The small group of money mangers who possess the ability to outperform the market has virtually disappeared, according to a new study, "False Discoveries in Mutual Fund Performance: Measuring Luck in Estimating Alphas," in which the researchers used a statistical test called the "False Discovery Rate" to measure money managers' capabilities in reading the market.
The research showed that the number of fund managers able to pass the False Discovery Rate test had decreased to 0.6%, a number that is statistically indistinguishable from 0.
The authors of this study-Laurent Barras, a visiting researcher from Imperial College's Tanaka Business School in London, Russ Wermers, a financial professor at the University of Maryland, and Olivier Scaillet, a financial econometrics professor at the University of Geneva and the Swiss Finance Institute-attribute this decline to the expenses and fees of managed funds, the rise of hedge funds and the leveling of the market through greater efficiencies. Also, many skilled managers have moved to the hedge fund industry.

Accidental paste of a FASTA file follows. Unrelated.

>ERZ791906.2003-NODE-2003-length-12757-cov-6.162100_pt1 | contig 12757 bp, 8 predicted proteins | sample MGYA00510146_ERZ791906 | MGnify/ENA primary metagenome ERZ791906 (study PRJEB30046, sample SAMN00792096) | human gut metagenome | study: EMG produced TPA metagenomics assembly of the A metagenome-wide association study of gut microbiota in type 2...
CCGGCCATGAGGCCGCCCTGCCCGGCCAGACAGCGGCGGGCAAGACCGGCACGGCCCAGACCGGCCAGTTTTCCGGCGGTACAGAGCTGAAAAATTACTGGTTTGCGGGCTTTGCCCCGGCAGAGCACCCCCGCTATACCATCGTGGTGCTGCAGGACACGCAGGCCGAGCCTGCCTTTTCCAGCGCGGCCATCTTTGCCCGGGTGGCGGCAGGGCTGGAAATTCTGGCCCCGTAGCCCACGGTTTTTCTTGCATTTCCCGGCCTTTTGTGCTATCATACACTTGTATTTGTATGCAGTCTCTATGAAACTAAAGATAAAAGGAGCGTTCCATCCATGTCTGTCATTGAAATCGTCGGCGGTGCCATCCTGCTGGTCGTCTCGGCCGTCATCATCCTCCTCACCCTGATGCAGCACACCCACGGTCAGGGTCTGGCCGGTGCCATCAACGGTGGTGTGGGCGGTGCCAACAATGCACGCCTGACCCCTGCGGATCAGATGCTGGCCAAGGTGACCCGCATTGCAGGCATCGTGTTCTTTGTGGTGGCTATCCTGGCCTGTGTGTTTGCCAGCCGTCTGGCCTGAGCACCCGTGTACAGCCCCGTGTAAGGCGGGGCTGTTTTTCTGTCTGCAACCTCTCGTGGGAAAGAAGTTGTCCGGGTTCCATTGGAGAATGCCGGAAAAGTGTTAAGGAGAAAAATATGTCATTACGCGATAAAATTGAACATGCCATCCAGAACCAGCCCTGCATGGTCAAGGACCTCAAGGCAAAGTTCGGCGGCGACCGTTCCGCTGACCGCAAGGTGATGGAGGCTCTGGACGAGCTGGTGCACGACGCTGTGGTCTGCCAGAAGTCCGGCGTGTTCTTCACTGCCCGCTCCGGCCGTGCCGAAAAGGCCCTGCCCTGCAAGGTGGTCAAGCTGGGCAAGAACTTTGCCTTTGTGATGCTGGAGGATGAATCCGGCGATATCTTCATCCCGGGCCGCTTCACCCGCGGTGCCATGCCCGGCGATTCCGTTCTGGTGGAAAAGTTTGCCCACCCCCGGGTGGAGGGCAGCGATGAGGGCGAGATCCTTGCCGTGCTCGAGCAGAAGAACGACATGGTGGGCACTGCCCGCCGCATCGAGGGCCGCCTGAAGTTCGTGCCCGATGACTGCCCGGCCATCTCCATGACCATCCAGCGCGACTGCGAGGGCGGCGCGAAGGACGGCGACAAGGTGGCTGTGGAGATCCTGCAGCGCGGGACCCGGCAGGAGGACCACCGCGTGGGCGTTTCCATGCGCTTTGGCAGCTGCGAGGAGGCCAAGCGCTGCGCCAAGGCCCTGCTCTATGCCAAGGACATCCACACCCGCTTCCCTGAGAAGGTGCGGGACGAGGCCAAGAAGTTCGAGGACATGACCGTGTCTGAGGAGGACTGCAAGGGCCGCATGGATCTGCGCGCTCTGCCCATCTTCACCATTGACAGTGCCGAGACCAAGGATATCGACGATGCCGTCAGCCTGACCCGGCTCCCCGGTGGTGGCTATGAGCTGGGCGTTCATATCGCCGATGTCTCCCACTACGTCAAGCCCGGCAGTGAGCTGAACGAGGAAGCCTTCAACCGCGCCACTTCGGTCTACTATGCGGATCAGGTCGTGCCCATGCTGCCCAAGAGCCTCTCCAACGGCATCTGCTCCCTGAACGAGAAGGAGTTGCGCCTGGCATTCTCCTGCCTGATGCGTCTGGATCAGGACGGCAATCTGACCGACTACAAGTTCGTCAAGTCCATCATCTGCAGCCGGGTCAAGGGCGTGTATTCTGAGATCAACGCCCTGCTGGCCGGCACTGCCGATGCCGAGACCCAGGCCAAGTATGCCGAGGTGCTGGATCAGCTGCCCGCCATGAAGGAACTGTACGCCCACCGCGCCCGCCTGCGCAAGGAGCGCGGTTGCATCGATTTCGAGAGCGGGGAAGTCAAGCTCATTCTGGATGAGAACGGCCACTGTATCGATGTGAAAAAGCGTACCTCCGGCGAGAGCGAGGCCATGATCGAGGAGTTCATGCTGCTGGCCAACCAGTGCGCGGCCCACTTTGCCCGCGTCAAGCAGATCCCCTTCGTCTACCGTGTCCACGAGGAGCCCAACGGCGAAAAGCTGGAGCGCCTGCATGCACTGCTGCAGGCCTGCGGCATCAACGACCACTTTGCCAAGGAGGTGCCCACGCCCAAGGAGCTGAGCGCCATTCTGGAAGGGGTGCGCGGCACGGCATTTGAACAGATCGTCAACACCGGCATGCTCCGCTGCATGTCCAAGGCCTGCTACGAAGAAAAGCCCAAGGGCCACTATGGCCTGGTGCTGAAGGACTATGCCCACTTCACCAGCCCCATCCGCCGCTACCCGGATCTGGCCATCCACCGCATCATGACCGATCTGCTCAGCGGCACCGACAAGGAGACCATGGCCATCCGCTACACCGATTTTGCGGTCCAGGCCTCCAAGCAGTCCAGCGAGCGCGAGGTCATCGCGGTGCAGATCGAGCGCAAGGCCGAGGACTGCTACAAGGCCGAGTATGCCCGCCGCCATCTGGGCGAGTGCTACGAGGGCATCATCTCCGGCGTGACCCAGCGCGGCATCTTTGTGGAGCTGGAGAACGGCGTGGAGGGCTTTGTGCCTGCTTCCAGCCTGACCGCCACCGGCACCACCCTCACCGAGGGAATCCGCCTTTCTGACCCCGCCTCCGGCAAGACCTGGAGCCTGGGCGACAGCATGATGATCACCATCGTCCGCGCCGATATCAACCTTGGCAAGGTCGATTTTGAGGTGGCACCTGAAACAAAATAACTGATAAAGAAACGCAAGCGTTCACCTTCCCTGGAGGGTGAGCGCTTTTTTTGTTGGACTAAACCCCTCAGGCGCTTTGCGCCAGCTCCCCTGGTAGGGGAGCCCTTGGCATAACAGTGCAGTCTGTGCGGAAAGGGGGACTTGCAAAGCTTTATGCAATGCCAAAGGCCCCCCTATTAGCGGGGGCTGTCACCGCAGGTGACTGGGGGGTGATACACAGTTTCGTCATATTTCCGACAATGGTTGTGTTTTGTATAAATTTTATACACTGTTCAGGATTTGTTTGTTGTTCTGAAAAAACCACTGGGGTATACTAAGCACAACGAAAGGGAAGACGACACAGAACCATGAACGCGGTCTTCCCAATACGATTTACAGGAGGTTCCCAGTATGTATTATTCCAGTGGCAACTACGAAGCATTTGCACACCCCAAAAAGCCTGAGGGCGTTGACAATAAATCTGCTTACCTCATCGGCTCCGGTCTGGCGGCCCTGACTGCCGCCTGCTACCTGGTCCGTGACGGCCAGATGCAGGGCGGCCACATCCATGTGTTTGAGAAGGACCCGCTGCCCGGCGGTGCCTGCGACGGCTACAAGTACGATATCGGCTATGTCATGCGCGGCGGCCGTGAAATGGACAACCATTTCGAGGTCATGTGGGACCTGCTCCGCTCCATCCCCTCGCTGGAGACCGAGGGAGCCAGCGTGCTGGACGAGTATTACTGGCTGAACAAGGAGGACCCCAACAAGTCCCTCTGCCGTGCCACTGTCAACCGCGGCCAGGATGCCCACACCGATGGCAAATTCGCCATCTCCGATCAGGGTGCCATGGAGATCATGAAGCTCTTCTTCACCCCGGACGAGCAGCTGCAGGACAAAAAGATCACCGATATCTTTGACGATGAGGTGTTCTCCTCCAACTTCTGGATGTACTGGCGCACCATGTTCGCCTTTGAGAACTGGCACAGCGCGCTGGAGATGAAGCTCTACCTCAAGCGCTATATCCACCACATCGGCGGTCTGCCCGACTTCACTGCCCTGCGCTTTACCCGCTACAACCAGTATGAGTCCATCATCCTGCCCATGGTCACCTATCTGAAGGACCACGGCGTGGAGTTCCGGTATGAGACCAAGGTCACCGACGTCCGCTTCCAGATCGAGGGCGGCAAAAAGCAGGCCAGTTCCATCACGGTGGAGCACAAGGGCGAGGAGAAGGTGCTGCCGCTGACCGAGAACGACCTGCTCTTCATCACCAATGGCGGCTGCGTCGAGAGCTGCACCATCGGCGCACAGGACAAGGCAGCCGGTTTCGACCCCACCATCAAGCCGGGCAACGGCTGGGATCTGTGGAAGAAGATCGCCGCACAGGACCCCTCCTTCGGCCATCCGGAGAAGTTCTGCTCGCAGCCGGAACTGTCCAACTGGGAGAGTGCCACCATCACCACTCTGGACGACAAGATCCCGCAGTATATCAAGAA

In 2006, it was found that one in 10 managers had the ability to beat the market, but after taking fees and expenses into account, the average fell back to 0.6%.
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